What is bullying?
Bullying is behaviour by an individual or group, repeated over time, that intentionally hurts another individual or group either physically or emotionally.
Bullying can take many forms such as name calling, taunting, mocking, making offensive comments, kicking, hitting, pushing, taking belongings, sending offensive or degrading images by phone or via the internet, producing offensive graffiti, gossiping, excluding people from groups and spreading hurtful and untruthful rumours.
Students at St Andrew the Apostle Greek Orthodox School have summed this up as:-
Bullying is the deliberate act of upsetting an individual or putting them under undue stress.
For example, physical or verbal abuse, ignoring someone, taking or destroying his or her property. Bullying may include racist, homophobic, sexist comments or taunting about appearance, ability or a particular special need. Bullying may take many forms including the use of mobile phones or the internet (cyber-bullying)
Incidents could fall in the following categories and are repeated acts of behaviour –
- Any kind of behaviour that the victim is frightened to report.
- Bodily contact, which is aggressive and hurtful and is given without provocation.
- Persistent name-calling.
- Physical assault on persons and/or their property
- Persistent teasing.
- Any form of extortion.
- Persistent intimidation e.g. pushing and nudging.
Specific Types of Bullying
Bullying Related to Race, Religion or Culture
Some surveys across the UK have found that a high proportion of bullied students have experienced racist or faith-based bullying. Recent political and social issues also appear to have been a factor in bullying and harassment. There is research to support the suggestion that where black and minority ethnic (BME) children experience bullying, it is more likely to be severe bullying.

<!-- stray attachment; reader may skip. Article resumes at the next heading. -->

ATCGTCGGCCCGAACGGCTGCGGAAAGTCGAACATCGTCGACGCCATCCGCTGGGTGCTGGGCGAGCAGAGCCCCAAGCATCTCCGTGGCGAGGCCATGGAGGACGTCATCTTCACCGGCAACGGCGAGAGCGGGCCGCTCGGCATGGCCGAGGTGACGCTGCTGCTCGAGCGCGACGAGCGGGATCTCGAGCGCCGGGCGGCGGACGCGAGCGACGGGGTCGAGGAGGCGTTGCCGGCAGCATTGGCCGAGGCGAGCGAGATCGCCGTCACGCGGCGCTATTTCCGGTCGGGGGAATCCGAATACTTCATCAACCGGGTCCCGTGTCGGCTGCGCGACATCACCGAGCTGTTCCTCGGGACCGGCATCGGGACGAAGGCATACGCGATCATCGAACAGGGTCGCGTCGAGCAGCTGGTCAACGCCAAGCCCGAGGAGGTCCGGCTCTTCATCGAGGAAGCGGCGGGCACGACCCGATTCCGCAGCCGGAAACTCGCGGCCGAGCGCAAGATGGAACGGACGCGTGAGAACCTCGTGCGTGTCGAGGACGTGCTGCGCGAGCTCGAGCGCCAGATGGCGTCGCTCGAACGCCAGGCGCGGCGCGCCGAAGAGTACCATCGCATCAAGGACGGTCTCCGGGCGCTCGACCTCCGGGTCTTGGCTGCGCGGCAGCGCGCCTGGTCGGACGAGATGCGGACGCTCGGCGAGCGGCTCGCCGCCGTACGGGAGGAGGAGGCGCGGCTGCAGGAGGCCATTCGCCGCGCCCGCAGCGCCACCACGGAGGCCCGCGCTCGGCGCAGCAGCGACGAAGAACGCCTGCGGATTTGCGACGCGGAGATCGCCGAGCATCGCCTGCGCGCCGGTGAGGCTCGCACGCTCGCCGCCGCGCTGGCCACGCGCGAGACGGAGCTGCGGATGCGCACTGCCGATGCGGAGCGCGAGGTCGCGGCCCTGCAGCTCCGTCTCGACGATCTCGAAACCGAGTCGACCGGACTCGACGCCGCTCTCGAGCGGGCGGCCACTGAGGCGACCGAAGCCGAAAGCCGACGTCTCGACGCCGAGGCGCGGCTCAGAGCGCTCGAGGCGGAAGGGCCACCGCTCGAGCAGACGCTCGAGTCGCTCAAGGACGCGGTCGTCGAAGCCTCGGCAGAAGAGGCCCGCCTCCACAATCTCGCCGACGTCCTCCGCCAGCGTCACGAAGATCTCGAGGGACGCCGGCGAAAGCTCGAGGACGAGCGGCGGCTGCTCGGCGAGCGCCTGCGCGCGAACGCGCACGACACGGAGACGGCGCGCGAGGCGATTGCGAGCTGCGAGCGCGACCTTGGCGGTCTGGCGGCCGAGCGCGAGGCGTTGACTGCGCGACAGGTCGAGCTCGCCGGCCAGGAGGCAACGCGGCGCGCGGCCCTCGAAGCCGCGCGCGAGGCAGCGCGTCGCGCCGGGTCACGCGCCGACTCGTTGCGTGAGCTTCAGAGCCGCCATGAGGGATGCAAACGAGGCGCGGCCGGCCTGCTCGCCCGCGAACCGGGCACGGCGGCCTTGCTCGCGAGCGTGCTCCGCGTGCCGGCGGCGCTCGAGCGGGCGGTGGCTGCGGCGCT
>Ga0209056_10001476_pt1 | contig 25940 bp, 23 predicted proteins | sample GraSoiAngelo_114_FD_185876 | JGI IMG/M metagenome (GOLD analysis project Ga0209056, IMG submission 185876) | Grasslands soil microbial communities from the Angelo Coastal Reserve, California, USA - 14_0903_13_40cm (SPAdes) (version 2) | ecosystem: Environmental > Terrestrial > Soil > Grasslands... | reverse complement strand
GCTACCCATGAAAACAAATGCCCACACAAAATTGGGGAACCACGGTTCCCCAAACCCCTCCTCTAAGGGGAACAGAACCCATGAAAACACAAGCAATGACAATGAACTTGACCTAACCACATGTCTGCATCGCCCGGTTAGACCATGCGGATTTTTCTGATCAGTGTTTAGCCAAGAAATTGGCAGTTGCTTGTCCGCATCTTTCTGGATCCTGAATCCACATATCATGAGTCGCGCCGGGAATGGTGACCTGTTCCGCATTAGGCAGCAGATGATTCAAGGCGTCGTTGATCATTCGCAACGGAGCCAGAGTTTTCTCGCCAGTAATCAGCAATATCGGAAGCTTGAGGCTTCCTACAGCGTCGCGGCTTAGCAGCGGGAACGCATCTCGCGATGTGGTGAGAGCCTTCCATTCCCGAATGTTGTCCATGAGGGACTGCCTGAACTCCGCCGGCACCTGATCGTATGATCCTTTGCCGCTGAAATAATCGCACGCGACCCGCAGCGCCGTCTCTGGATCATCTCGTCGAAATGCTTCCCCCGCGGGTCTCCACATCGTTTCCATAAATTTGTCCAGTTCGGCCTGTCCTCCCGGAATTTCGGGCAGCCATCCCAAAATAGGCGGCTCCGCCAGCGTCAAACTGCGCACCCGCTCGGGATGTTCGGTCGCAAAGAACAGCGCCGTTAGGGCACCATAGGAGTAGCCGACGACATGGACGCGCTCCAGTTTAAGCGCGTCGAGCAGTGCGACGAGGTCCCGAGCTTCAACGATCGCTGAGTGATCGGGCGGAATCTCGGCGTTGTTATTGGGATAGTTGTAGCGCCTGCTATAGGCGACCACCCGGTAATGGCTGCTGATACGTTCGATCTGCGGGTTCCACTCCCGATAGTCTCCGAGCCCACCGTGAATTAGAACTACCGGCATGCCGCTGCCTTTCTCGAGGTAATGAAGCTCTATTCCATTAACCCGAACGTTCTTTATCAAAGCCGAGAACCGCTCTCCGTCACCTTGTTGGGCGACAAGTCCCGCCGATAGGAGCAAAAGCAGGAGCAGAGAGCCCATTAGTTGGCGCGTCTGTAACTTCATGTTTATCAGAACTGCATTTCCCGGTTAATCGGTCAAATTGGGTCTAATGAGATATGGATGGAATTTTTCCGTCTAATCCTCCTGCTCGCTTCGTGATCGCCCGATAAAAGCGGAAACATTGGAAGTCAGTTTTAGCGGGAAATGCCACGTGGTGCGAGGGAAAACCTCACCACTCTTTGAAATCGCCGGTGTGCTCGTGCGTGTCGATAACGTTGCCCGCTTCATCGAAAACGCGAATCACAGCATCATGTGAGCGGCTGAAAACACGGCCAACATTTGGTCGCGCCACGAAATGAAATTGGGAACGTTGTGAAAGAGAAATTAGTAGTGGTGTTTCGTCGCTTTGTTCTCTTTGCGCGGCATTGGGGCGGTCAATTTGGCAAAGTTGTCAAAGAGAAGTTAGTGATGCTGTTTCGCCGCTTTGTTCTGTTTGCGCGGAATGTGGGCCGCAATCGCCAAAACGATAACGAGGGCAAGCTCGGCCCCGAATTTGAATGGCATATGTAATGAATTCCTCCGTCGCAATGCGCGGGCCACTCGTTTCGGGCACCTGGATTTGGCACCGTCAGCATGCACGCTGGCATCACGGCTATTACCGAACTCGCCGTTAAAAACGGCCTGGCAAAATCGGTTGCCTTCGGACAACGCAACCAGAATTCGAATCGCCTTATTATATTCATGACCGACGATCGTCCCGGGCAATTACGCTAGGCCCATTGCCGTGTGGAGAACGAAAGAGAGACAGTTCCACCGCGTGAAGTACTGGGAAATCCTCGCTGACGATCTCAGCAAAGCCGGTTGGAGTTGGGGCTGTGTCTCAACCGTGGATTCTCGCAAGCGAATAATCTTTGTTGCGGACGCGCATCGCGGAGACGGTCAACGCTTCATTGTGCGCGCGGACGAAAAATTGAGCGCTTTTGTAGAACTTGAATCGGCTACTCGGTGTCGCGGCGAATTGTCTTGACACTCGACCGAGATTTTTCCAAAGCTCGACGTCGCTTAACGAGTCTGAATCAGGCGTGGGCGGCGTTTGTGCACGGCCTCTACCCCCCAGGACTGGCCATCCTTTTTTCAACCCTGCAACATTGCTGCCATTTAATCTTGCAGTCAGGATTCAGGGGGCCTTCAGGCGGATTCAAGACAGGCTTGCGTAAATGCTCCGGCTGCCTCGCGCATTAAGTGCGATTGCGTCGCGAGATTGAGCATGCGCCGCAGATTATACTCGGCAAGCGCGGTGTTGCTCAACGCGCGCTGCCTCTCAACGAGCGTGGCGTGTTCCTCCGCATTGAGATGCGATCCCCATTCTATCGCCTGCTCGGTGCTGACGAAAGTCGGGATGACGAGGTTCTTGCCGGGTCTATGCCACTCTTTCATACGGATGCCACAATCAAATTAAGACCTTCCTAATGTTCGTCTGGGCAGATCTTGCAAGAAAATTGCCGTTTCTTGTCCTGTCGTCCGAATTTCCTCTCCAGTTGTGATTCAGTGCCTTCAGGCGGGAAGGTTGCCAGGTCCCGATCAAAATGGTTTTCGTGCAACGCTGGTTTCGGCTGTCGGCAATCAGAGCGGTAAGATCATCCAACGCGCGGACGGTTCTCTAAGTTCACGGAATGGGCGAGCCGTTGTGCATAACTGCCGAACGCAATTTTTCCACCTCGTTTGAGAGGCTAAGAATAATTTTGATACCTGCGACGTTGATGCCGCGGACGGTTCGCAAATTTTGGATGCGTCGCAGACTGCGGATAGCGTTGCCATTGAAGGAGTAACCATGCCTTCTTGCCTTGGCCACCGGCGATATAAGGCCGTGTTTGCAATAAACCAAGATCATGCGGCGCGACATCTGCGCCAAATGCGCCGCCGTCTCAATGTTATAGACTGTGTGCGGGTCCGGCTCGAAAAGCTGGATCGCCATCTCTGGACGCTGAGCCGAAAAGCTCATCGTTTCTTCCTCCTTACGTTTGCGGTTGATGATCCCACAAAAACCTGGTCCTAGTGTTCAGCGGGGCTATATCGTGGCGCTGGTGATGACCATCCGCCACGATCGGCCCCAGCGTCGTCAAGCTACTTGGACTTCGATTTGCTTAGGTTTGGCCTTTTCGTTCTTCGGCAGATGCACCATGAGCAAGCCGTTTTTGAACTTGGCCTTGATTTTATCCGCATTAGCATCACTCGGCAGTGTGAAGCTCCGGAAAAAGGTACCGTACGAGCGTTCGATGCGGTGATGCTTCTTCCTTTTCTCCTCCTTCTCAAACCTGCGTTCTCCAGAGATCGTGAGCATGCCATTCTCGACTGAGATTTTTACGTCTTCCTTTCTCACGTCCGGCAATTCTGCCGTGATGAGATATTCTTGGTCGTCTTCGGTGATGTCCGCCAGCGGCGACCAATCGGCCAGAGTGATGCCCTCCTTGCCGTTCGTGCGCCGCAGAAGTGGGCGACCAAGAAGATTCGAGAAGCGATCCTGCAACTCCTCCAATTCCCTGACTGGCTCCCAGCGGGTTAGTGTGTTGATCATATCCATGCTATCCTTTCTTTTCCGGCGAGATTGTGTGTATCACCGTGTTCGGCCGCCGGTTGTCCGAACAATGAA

Bullying related to special educational needs and disabilities
Children and young people with SEN and disabilities are more at risk of bullying than their peers. Public bodies have new responsibilities to actively promote equality of opportunity for all disabled people and eliminate disability-related harassment. Children and young people with special educational needs and disabilities, whether in mainstream or special schools, do not always have the levels of social confidence and competence and the robust friendship bonds that can protect against bullying.
Bullying related to appearance or health conditions
Those with health or visible medical conditions, such as eczema, may be more likely than their peers to become targets for bullying behaviour. Perceived physical limitations, such as size and weight and other body image issues can result in bullying.
Bullying related to sexuality
Evidence of homophobic bullying suggests that children and young people who are gay, lesbian, bisexual or transgendered (trans) person (or perceived to be) face a higher risk of victimisation than their peers. Homophobic bullying is perhaps the form of bullying least likely to be self-reported, since disclosure carries risks not associated with other forms of bullying. People do not have to be lesbian, gay, bisexual or trans to suffer homophobic bullying. This bullying not only impacts on the individual person, but on their families and others perceived to be from that same group. It may be based on gender stereotyping.
Bullying of young carers or looked-after children, or otherwise linked to home circumstances
Children may be made vulnerable to bullying by the fact that they provide care to someone in their family with an illness, disability, mental health or substance misuse problem. Young carers may be taking on practical and emotional caring responsibilities that would normally be expected of an adult. Research has highlighted the difficulties young carers face, including risks of ill-health, stress and tiredness, especially when they care through the night. Many feel bullied or isolated. Children in care may also be vulnerable to bullying for a variety of reasons, such as they’re not living with their birth parents or because they have fallen behind in their studies. Some students are heavily influenced by their communities or homes where bullying and abuse may be common. Some bullying at school may arise from trauma or instability at home related to issues of domestic violence or bereavement or from the experience of being part of a refugee family. Siblings of vulnerable children may themselves be the subject of bullying by association.